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Now that's what i call soul : Sonny Boy Williamson, 'Bye bye bird'



comment on youtube:

Damn! Talk about creating a mountain with a handful of sand. Sonny does so much with so little with this number. Damn. Damn. I can't begin to imagine what america would be like without these real blacks. They didn't stop feeling despite being held down.  That is the greatest victory in the face of oppression.  To feel less as a consequence of being oppressed is the greatest loss.  

Can you feel the soul?  You should feel it in your diaphragm.  A heavy feeling.  A real feeling.   Such deep passion.  I'm humbled.  That's a good thing.  Gives me something more to aspire to.


ed


5 comments:

  1. Unfortunately, I can’t say the same about the minorities in Singapore who faced racial discrimination (chinese preferred for job opportunities in the earlier decades), unequal treatments (promotion of chinese culture over the others). If you observe, say the Indians in today’s singapore, they have been assimilated into the chinese society. There is hardly any trace of Indian traits (their passions, vibrancy, intellects), that I saw in the 70’s and 80’s, today. One reason that the blacks in America are able to continue to feel despite facing oppression is that they are still within their own community, and thus able to draw support from each other and keep their culture alive while the Indians in singapore were fragmented because of the HDB quota system. I suppose that's why it is difficult for them to keep their culture and practice being ‘Indian’.

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  2. You're spot on John. If you think about it, even if they are fragmented amongst the chinese, they can still keep practicing at being an Indian/Malay/Creative/Intelligent/etc if the chinese are responsive. But they aren't. Hence, there is no response.

    And in an effort to 'get along' - which is another way of saying 'just being what the chinese are accustomed to' - they just talk about 'common interests'. It's no wonder that a post such as this gets no response here - even from my 'friends' and other 'intelligent' people who've commented here in the past and whom have seen this post.

    It's the same thing when you talk about what's in this post in face-to-face interaction with anyone in singapore these days. No response. So when these singaporeans talk about their being 'creative', you know that they are talking from a highly underdeveloped point of view and character, and hence, as i'm inclined to say, 'they wouldn't know true creativity even if kicked them in the prostate'. Haha.

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  3. That was inspiring..bye bye birdie, you can see all the pain, the suffering that they were going through....yet....I have no words..man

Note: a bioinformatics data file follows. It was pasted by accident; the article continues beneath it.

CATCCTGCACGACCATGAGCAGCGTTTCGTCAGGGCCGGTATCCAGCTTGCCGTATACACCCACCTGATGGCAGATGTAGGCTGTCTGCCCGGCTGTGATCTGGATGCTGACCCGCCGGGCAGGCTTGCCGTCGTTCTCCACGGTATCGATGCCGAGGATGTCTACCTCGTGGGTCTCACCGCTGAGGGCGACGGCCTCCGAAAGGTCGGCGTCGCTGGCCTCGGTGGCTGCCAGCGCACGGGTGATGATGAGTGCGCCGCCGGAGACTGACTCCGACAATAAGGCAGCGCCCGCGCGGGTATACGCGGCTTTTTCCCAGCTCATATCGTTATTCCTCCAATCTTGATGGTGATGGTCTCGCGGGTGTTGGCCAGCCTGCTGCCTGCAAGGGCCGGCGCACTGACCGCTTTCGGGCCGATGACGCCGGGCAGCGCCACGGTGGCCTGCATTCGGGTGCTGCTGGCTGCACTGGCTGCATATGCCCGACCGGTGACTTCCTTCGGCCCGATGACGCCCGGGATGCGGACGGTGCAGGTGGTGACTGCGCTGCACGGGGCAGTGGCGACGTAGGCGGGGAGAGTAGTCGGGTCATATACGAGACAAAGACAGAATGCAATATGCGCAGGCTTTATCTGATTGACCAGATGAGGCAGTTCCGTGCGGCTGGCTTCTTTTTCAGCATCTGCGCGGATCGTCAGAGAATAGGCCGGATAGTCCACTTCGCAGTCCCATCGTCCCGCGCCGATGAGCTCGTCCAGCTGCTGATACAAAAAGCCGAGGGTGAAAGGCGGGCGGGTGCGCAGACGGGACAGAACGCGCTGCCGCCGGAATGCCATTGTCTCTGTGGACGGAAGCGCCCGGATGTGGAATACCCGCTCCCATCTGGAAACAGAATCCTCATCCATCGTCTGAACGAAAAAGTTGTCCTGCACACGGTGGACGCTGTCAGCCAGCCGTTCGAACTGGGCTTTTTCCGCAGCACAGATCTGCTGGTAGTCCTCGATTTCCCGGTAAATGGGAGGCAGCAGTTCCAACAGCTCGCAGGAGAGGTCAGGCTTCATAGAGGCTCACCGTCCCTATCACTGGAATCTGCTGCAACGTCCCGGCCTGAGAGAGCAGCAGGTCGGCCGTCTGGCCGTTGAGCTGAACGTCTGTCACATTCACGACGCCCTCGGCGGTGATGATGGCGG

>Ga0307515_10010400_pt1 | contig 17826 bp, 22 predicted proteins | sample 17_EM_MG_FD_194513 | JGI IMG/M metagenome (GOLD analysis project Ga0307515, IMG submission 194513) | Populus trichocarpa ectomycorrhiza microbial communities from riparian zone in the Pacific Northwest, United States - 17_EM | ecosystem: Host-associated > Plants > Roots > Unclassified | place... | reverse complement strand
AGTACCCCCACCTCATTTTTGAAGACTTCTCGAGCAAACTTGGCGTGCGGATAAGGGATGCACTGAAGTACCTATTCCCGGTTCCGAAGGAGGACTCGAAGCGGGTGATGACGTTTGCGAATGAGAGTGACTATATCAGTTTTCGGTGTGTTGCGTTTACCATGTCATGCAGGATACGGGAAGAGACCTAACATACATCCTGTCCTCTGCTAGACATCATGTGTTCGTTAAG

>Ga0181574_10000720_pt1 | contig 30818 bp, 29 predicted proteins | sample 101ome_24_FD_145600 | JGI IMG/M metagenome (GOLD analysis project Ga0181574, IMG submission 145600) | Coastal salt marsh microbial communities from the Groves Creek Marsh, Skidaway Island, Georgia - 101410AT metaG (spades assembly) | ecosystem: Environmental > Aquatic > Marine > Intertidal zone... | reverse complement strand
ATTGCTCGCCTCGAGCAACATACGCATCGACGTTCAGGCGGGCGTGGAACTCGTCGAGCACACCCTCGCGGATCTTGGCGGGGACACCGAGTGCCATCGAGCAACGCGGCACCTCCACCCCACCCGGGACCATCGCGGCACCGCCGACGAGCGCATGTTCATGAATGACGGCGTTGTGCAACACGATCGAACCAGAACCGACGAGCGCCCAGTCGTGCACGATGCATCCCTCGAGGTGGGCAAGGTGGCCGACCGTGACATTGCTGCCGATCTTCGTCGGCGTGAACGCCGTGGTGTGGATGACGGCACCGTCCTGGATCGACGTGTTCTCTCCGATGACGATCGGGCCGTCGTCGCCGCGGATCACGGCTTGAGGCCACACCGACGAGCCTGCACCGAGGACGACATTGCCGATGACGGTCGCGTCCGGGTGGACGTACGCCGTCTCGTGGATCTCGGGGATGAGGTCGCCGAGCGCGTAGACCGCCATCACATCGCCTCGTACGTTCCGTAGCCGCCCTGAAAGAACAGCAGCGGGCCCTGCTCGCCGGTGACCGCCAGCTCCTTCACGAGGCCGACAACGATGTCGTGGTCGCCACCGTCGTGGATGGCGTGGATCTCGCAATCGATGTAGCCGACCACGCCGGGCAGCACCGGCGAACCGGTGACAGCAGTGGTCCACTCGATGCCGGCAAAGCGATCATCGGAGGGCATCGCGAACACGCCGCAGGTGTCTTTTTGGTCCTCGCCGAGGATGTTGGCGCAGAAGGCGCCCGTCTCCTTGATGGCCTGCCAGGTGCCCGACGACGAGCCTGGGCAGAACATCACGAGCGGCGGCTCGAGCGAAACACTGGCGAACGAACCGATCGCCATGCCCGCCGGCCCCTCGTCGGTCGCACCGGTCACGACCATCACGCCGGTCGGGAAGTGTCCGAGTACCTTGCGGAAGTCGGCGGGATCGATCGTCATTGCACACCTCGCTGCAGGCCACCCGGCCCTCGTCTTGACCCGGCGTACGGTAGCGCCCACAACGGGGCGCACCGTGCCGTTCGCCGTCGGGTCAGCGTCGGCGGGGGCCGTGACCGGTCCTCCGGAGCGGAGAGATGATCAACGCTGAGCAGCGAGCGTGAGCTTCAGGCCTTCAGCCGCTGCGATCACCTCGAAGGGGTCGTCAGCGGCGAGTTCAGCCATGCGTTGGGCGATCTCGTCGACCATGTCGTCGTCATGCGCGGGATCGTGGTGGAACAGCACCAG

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  4. "chinese preferred for jobs opportunities in the earlier decades", I take it John, that you had had your job for a long while now as it is still being practice today. As for the demise of the other cultures in singapore,that is the strategy of divide and conquer. Singapore being the size of a 'parking lot' compared to the States, leaves us no chance to maintain or keep our cultures alive...to top it, most of the indians have left this parking lot for the 'Freeway'...

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  5. Funny analogy with the 'parking lot' and 'freeway' thing man. There aren't many who can talk that way today in singapore. You an Indian?

    Yup. I'd say those multicultural Indians who still had their intelligence and vibrancy intact left the state in the 90s. I know a few myself who left for because of governmental and 'majority' 'tolerance' - i.e. 'tolerance' meaning, knowing you exist but can't be bothered because you're not same-same with them. Not all are like that of course. But enough to make the Indians i know leave.

    Those who couldn't, stayed and had to adapt, and became less. As for their children, and contemporary 'indians', many just ended up becoming less from the start and hence didn't aspire to more than 'their place' in the scheme of things. Thus, they don't find a problem with the way things are. Problems only arise when you don't allow yourself to be underdeveloped and then, having become more than the norm, find that you're marginalised or ignored for not keeping to your place, doing what the majority do, and just playing 'follow the leader' with the government and the majority.

    Personally, i don't fancy becoming just a 'eater, shitter, shopper and gambler' just to 'get along' (singapore's 'culture' is eating, shopping and gambling isn't it). It's all about the 'market' produced after singapore was confucianised. There isn't a market to respond to intelligence and creativity. Personally, i've had quite a few chinese friends look at my artwork or music and say, 'donno how to appreciate'. To be honest. I find that pretty much sub-normal as i can appreciate any kind of art/music/ideas and especially if it is different. But that's the norm of the majority today. So i suppose that is 'normal'.

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